CHAPTER XXXI.

Last Words
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410

LIST OF ILLUSTRATIONS.


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ATLANTIS ARISEN;

OR,

TALKS OF A TOURIST ABOUT OREGON AND WASHINGTON.


CHAPTER I.

A TALK ABOUT DISCOVERY.

From the year 1513, when Balboa discovered the Pacific Ocean at Panama, the navigators of Spain, and of every rival naval power which arose for the following two hundred and seventy-nine years, were searching for some strait, or river, which would furnish water communication between the two great oceans that border the American continent. The Strait of Magellan, discovered soon after the Pacific, afforded a way by which vessels could enter this ocean from the western side of the Atlantic; but it was far to the south, crooked and dangerous. After the discovery by the English buccaneer, Drake, of the passage around Cape Horn, the search was continued with redoubled interest. Not only the Spanish and Portuguese entered into it, but the English, who had found the great inland sea of Hudson's Bay penetrating the continent towards the west, endeavored, by offering prizes, to stimulate the zeal of navigators in looking for the Northwest Passage.

A rumor continued to circulate through the world, vague, mystical, and romantic, of half discoveries by one and another power; and tales, wilder than anything but pure fiction, were soberly listened to by crowned heads,—all of which went to confirm the belief in the hoped-for straits, which one pretender to discovery even went so far as to name, and give latitude and longitude. The Straits of Anian he called them; and so, all the world was looking for Fretum Anian.

All this agitation could not go for nothing. By dint of sailing up and down the west coast of the continent some actual discoveries of importance were made, and other hints of things not yet discovered were received. There even appeared upon the Spanish charts the name of a river somewhere between the fortieth and fiftieth parallels,—the San Roque,—supposed to be a large stream, possibly the long-sought channel of communication with the Atlantic; but no account of having entered it was ever given. Then vague mention began to be made of the "River of the West," whose latitude and longitude nobody knew.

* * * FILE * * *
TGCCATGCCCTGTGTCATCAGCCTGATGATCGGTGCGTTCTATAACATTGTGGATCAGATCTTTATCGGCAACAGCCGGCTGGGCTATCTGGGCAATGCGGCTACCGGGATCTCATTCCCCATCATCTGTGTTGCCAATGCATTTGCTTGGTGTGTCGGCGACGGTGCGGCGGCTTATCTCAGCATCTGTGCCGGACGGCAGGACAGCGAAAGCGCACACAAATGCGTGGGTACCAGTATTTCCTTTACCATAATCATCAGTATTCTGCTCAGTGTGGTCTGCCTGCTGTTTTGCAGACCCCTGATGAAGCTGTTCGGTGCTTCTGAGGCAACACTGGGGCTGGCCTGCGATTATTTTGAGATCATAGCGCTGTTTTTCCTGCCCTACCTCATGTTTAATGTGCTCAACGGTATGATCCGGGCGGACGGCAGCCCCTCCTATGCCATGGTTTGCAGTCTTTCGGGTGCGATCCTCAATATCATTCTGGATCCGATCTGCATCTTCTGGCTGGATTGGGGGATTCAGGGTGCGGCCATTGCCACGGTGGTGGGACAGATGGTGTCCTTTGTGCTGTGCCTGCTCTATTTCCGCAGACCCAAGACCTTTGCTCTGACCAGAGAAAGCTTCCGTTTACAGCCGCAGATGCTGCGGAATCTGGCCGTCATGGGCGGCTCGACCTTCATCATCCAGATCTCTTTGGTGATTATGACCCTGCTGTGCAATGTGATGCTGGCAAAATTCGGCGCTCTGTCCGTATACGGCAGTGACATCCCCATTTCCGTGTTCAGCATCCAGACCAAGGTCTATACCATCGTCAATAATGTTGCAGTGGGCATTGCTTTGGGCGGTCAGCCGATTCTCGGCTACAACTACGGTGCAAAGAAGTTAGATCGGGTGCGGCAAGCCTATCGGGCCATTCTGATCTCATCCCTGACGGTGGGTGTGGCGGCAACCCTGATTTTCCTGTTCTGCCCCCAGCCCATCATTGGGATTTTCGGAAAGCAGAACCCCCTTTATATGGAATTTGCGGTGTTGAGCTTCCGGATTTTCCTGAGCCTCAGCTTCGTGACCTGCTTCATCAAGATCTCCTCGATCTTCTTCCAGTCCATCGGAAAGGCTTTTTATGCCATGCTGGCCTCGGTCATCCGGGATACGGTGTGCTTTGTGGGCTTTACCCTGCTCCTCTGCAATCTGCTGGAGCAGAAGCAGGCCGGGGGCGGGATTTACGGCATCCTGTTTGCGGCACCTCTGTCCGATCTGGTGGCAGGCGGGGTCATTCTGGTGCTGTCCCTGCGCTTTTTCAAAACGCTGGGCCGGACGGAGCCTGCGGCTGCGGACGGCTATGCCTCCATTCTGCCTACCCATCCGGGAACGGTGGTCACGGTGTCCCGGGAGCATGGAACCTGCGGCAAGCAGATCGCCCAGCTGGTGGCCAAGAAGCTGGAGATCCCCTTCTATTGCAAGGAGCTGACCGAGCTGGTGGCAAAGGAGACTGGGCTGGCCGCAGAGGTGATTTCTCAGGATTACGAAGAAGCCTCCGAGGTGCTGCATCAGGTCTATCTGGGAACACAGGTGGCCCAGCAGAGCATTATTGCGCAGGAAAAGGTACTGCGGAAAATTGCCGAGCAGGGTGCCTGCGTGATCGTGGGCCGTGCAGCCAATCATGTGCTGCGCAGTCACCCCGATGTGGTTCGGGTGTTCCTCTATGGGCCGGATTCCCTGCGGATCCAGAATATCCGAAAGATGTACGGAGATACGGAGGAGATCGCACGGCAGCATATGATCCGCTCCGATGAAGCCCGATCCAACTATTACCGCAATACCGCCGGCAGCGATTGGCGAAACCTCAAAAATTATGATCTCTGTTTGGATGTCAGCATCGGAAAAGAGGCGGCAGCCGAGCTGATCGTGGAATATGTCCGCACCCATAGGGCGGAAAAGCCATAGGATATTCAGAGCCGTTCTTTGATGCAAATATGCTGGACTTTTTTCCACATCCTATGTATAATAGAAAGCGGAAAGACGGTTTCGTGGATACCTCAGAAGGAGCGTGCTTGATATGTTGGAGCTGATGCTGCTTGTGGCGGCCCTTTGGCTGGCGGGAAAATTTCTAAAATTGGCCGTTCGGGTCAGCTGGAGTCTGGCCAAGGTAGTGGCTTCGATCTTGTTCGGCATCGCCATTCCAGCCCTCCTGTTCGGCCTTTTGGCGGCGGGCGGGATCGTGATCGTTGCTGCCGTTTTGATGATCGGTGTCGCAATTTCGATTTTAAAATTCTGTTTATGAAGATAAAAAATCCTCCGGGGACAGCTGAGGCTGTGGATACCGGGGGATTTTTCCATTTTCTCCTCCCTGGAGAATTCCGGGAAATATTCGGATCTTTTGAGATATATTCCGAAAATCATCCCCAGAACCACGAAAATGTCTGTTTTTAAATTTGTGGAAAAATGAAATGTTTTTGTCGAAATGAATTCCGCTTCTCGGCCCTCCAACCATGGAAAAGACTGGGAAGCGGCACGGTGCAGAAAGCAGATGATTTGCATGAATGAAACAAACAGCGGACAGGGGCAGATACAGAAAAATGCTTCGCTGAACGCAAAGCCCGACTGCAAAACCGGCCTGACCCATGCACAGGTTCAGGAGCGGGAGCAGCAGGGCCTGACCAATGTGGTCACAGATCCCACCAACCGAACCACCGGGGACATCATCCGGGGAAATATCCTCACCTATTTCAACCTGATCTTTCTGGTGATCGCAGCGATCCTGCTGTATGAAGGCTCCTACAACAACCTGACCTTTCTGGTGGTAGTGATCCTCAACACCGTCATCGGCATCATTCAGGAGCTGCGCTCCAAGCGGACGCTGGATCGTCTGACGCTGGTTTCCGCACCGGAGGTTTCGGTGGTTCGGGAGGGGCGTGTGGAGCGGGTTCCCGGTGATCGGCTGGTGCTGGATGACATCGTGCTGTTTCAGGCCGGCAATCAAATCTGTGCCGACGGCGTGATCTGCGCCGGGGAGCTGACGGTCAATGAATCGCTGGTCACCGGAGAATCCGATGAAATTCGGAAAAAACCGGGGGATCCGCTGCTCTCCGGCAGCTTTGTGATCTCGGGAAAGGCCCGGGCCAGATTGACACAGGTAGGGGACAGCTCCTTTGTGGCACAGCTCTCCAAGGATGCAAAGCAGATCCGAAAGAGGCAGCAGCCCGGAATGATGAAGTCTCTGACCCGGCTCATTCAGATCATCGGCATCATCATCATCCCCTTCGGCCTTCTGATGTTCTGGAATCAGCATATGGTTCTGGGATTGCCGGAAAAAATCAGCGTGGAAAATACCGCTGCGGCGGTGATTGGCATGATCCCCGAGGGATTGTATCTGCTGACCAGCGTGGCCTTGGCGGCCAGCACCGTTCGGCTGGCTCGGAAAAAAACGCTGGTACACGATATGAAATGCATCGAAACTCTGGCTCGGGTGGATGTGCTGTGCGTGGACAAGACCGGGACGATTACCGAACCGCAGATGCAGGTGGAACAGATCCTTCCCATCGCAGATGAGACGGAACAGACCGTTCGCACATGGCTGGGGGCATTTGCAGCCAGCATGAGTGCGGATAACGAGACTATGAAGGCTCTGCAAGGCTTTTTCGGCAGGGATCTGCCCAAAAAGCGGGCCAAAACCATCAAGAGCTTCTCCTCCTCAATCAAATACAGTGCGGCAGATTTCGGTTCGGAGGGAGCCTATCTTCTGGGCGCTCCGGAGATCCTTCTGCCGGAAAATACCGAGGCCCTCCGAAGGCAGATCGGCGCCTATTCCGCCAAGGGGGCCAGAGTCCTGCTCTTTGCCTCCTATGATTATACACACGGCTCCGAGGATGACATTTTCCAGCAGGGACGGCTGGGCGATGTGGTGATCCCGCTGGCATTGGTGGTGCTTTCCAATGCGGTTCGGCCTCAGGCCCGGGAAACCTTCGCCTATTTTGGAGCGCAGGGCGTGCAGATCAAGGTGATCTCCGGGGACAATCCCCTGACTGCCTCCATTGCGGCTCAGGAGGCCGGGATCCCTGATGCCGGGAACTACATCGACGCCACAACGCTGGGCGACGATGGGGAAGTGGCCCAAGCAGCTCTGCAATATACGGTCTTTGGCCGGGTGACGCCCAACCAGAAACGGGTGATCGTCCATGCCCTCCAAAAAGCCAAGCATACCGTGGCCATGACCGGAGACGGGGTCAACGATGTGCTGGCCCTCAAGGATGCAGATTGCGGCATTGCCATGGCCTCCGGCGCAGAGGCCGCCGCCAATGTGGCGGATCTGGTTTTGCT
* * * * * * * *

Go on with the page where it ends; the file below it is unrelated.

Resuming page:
Just before the War of the Revolution, a colonial captain, one Jonathan Carver, being inspired with a desire to know more of the interior of the continent, travelled as far west as the head-waters of the Mississippi. While on this tour, he heard, from the Indians with whom he conversed, some mention of other Indians to the west, who told tales of a range of mountains called Stony Mountains, and of a great river rising in them, and flowing westward to the sea, which they callled Oregon, or Origan.

After the War of the Revolution, Great Britain resumed her voyages of discovery. A fleet was fitted out to survey the northwest coast of America, which it was thought might be claimed by her on account of the voyage to it by Captain Cook, some years previous. The surveys conducted by Captain Vancouver were elaborate and scientific. He, too, like those who had gone before him, was looking for the "River of the West," or the Northwest Passage.

But that obtuseness of perception which sometimes overtakes the most sharp-sighted overtook Captain Vancouver when his vessel passed the legendary river; for it was broad daylight and clear weather, so that he saw the headlands, and still he declared that there was no river there,—only a sort of bay.